• How does this save me money in the long-run? While it may seem trivial since it only covers the least expensive procedures, the whole point of no-gap dental is to encourage you to keep your teeth healthy so that you don't have to undergo expensive major dental treatments later on. It's a short- and long-term money saving solution.

Keep your mind and body in peak condition at a discount

Drinking less, not smoking and exercising more have become popular lifestyle trends amongst young Australians, with words like "quinoa", "kale" and "activewear" now common vernacular. At the same time, the rising cost of living, an increasingly competitive job market, social pressure and many other factors can take their toll, leading to depression, substance abuse and even suicide. Because of this, health funds have begun to extend their policies to cover the costs associated with both mental wellness and healthy living.

  • Fitness benefits. You may be able to claim for exercise-related expenses such as gym membership, yoga sessions and pilates classes through extras cover. Benefits may also be paid towards the cost of external weight loss management programs, depending on your policy.
  • Rewards for keeping healthy. Some health funds run membership rewards programs for keeping fit. For example, GMHBA rewards members of its Fit package policies with rewards points when you take part in eligible exercise activities. These can be used to purchase fitness products ranging from Fitbits to treadmills.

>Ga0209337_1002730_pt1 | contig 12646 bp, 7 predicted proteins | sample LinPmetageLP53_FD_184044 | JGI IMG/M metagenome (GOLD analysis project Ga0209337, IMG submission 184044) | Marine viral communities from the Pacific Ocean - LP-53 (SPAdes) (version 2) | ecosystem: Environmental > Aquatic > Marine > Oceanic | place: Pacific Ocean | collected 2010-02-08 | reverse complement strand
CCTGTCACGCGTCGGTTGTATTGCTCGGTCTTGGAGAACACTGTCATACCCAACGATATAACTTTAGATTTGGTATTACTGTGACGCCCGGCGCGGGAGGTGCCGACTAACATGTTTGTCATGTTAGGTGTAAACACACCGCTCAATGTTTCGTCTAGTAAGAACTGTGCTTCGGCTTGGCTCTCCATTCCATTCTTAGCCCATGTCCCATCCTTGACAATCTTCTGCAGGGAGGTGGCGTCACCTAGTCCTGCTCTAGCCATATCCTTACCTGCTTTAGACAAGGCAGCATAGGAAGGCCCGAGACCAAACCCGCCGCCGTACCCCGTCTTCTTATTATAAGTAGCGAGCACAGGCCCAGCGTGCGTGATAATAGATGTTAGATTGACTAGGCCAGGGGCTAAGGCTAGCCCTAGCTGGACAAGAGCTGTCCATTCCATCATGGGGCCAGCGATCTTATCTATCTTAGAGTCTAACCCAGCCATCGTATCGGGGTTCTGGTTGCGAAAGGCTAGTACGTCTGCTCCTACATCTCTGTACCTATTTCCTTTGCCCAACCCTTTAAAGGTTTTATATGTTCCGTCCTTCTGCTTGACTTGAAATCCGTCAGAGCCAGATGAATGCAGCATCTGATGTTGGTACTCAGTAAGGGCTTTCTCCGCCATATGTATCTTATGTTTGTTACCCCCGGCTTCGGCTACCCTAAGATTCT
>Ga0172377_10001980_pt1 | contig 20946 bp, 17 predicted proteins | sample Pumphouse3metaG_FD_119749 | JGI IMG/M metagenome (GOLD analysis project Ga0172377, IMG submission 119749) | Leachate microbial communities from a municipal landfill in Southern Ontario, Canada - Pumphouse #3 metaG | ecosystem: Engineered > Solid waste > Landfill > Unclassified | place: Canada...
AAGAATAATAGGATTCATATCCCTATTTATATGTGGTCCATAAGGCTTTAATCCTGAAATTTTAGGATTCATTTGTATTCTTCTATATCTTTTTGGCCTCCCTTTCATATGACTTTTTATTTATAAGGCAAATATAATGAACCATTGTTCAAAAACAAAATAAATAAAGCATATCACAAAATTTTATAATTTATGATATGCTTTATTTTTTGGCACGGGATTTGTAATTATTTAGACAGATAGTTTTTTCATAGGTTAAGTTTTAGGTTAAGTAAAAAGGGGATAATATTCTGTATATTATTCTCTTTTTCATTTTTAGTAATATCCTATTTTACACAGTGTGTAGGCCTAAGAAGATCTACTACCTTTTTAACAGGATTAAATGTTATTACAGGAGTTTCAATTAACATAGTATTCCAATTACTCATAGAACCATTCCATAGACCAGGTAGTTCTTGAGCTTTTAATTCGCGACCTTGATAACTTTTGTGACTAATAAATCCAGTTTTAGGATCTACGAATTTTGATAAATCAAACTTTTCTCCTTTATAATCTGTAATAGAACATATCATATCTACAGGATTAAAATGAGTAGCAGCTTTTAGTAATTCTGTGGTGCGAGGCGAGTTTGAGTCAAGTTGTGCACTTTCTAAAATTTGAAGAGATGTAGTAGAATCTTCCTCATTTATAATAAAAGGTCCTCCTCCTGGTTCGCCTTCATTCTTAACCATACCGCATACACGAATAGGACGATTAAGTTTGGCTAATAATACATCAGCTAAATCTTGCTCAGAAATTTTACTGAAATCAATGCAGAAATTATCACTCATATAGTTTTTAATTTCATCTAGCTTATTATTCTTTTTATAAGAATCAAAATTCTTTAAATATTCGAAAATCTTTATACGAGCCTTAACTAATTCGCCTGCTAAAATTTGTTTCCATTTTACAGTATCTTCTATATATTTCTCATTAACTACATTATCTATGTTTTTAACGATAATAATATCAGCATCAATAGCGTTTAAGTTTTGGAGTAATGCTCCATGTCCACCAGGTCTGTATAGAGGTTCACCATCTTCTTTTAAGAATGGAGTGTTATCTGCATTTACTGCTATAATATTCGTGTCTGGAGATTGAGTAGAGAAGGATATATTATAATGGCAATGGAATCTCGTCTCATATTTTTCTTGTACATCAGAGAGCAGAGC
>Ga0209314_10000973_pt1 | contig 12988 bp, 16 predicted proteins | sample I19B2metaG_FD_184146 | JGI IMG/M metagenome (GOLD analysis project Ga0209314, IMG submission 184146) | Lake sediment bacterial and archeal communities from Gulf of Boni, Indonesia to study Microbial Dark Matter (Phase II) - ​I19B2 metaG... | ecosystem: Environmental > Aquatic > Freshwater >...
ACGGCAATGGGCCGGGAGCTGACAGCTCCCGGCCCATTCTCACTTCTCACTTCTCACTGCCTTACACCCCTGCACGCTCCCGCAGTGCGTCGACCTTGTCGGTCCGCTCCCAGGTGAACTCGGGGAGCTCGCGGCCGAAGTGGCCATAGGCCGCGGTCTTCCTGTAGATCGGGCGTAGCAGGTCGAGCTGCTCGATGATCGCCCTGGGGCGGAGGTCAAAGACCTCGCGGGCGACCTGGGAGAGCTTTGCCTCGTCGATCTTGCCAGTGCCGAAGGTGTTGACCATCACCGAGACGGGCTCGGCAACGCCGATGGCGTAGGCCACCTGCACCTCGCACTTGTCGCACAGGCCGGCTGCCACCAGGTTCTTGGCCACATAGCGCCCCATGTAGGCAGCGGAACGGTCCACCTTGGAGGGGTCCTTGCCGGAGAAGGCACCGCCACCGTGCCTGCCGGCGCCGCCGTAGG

• Claim for alternative therapies. More and more extras policies are now paying benefits towards alternative treatments such as acupuncture, aromatherapy and Chinese herbal medicine. These are sometimes listed under naturopathy or complementary therapies.
  • Mental health conditions covered. Many extras policies now cover the cost of psychology sessions, while cover for more complex issues requiring psychiatric treatment or drug and alcohol rehabilitation can be found in hospital policies.

Pay less tax now and less for health insurance later

Using the tried and tested carrot-on-a-stick approach, the Australian Government has three schemes in place that reward or penalise people, depending on whether or not they have taken out private health insurance, one of which is specifically targeted at younger Australians:

Government programWhat it doesEligible types of health insurance
Lifetime Health Cover loading
  • Increases your premiums after you turn 31 if you don't take out health insurance before then.
  • The increase is 2% for every year after the age of 31 that you don't have health insurance and it caps at a maximum of 70%.
  • It takes 10 years for the increase to wear off after you take out cover.
  • Hospital cover
  • Combined cover (hospital and extras)
Medicare Levy Surcharge
  • Increases your tax, depending on how much you earn, if you don't have private health insurance.
  • Tax increases are 1.00%, 1.25% and 1.50%.
  • The more you earn, the higher the tax.
  • If you earn under $90,000 ($180,000 for families), you aren't affected.
  • The income thresholds are smaller for singles and larger for families.
  • Hospital cover
  • Combined cover (hospital and extras)
Private health insurance rebate
  • Gives you a rebate for taking out private health insurance.
  • Rebate can be taken as a premium reduction or claimed back in tax.
  • The older you are and the less you earn, the higher the rebate.
  • Singles who earn over $140,000 ($280,000 for families) cannot claim the rebate.
  • Hospital cover
  • Extras cover
  • Combined cover (hospital and extras)

Read more about the topics discussed in this guide